Akash Dalvi is a law graduate from ILS Law College and has done his masters from Ajeenkya D.Y. Patil University. He has also done diploma courses in Labour Law & Labour Welfare, Arbitration Conciliation & Alternative Dispute Resolution System, Cyber Law, Medical Jurisprudence & Forensic Science, Taxation Laws, Corporate Laws and in Human rights & International relation.
He is the Founder & Managing Attorney at Dalvi Law Firm, Pune. His area of practice & research includes criminal law, copyrights, patents, designs, cybersecurity, media & entertainment law, ADR, Civil Litigation and Labour Laws. He has represented clients in District courts as well as High courts & various tribunals in India. Here is the transcript of the interview with Mr. Dalvi.
Akanksha: Legal studies were not always recognized as they are today. Earlier it wasn’t considered to be a good career option. What motivated you to choose law as your career? Please share your experience.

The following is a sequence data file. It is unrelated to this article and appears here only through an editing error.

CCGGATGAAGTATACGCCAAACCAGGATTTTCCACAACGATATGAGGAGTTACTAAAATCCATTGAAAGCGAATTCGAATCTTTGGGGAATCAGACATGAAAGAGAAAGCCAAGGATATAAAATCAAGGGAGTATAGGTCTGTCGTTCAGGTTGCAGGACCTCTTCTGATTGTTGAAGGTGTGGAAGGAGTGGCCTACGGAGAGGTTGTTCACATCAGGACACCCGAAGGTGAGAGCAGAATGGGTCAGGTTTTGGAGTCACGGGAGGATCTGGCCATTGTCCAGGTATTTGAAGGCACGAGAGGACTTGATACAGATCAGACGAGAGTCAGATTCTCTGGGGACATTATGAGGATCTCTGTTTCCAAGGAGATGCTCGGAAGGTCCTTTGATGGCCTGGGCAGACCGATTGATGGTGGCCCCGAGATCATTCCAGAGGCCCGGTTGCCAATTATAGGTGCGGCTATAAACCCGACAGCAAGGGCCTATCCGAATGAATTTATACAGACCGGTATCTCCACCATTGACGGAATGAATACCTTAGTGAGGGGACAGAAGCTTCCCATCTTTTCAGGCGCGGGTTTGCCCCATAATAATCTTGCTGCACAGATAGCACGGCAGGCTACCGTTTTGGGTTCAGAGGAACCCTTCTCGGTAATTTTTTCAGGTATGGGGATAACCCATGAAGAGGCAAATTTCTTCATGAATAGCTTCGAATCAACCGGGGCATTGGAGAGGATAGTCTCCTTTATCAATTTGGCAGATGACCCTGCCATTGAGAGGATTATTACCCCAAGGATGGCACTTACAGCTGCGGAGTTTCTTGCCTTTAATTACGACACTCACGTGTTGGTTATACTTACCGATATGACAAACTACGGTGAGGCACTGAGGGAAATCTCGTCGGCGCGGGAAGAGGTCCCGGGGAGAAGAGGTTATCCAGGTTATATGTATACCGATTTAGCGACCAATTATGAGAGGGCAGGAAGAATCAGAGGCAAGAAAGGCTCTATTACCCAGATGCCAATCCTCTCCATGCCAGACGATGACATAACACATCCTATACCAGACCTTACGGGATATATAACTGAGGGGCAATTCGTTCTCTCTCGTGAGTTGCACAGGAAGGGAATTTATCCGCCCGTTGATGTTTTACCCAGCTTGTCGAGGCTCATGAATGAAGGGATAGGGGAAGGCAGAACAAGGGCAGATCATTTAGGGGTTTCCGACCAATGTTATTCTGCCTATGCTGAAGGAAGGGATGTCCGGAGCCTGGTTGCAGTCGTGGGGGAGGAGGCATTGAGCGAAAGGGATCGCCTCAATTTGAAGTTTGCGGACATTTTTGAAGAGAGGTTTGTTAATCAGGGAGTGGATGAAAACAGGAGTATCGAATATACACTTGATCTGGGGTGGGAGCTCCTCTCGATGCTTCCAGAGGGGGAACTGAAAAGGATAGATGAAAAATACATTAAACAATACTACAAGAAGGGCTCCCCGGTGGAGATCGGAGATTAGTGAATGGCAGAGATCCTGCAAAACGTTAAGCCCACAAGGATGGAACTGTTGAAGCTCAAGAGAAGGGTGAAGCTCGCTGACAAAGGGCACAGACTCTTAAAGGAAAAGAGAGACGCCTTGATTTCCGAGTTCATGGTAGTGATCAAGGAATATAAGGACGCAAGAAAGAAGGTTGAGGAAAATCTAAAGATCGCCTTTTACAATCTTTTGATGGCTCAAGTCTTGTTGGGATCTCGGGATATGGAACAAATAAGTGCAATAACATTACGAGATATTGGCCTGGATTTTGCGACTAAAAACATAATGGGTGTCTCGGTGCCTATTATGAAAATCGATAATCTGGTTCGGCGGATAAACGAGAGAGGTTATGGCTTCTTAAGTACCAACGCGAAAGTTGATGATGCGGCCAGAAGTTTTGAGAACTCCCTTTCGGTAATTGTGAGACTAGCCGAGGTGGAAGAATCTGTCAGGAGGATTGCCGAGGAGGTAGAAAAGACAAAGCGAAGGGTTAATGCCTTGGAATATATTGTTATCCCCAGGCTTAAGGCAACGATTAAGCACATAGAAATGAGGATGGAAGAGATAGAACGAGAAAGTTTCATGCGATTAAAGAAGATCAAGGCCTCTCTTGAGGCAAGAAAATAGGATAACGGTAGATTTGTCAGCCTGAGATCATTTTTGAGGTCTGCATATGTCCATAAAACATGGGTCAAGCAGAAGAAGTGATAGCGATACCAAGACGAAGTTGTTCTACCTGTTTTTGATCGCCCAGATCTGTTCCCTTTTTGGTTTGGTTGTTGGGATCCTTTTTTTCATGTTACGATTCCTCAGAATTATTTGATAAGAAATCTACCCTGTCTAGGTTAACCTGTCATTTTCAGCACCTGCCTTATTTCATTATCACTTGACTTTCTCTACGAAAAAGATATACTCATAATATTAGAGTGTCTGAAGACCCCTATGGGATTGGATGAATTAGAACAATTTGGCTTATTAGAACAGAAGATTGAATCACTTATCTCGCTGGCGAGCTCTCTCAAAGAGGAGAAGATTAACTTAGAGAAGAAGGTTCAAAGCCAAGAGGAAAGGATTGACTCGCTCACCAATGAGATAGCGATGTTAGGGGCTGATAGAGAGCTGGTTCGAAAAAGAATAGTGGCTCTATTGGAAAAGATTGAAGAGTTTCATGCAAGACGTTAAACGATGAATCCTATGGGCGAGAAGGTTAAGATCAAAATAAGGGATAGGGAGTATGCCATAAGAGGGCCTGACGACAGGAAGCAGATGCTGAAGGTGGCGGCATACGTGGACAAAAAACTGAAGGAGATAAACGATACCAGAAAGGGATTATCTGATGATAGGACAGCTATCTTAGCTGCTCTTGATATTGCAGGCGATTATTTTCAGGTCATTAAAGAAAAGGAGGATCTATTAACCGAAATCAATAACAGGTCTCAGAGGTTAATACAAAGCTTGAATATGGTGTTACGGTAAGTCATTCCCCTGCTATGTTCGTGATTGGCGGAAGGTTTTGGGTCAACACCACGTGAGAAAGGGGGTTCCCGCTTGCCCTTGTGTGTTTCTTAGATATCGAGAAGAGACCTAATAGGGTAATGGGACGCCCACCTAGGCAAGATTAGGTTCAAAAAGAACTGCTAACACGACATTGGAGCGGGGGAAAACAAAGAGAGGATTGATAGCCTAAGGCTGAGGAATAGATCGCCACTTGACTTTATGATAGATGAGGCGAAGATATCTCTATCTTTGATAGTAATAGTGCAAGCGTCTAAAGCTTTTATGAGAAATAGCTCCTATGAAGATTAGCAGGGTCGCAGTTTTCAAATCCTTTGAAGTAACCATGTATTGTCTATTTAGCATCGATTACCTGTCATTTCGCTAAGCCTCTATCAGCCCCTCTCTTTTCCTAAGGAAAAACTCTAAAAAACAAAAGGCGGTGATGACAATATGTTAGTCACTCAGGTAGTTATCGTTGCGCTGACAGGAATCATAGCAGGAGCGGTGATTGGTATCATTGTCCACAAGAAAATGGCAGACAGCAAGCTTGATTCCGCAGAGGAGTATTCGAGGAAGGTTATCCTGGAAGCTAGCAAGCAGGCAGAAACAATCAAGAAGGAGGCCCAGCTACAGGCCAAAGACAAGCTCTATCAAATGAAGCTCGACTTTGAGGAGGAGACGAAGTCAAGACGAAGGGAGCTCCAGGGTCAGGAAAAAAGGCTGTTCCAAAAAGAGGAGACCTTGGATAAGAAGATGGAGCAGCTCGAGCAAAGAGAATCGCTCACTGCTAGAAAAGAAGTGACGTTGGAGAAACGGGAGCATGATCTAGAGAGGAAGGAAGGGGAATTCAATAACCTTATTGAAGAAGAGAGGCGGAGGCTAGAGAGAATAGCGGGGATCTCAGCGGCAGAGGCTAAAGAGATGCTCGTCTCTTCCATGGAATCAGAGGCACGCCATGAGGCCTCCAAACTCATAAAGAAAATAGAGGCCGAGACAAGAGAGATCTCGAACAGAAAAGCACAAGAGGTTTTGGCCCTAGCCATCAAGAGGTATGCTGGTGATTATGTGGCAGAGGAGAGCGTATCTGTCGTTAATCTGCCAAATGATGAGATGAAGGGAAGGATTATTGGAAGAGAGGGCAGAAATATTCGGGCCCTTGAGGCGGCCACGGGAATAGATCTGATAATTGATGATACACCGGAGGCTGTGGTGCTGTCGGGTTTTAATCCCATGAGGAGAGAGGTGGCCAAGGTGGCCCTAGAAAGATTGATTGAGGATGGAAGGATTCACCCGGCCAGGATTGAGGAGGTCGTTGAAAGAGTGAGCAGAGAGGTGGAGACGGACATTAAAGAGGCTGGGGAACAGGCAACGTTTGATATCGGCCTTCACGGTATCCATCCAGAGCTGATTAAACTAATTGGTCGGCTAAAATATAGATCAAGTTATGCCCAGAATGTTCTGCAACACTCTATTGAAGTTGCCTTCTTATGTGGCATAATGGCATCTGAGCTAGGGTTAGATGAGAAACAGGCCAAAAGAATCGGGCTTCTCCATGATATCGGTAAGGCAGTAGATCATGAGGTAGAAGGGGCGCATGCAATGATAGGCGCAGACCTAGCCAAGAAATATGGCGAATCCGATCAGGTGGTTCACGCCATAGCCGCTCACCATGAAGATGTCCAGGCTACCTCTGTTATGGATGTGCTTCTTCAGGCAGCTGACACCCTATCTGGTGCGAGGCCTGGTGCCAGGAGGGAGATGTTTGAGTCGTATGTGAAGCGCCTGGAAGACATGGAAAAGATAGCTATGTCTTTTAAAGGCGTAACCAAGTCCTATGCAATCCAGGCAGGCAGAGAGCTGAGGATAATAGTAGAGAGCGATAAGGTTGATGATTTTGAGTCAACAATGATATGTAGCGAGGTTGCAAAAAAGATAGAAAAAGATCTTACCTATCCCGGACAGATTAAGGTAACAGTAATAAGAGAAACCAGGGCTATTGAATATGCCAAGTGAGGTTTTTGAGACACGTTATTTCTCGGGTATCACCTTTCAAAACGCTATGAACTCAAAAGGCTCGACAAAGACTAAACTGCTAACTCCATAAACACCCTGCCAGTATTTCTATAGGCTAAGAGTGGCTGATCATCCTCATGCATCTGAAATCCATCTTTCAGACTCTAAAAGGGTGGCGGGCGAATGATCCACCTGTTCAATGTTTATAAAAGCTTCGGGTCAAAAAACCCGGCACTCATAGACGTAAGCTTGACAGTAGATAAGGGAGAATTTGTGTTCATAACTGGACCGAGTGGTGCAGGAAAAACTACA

Akash Dalvi: Though my original plan was to be a Doctor, Law totally came out of a blue. After getting fewer marks in Medical entrance I didn’t get admission in the desired medical college which I wanted so rather than wasting a year my Father who is also a lawyer suggested me to take up law though I was quite reluctant at first but rather than wasting a year I eventually took admission in ILS Law College, Pune. Though coming from a Science stream it was bit different in the first semester of law but eventually, after 1st year I started getting keen interest in law subjects.
Akanksha: Being a first-generation lawyer, what areas of law do you feel are experiencing the most growth, and why?
Akash Dalvi: Though I am a second-generation lawyer. The area of law which I am finding it really booming and fascinating is Cyberlaw and IPR after this lockdown the cyber-related offences is going to get an increase, also many boutique law firm is coming up which is primarily dealing and specializing in Media and Entertainment Law, Sports Law, Fashion Law etc of which all of them are related to IPR.
Akanksha: You have successfully set up your law firm, yet, you might have faced some challenges in doing so. What challenges do you think does one face in setting up their own law firm? Do you think it’s a very time- taking process and involves a lot of struggle? What advice do you have for legal entrepreneurs? What advice would you like to give to people who are facing difficulties and challenges in their legal journey?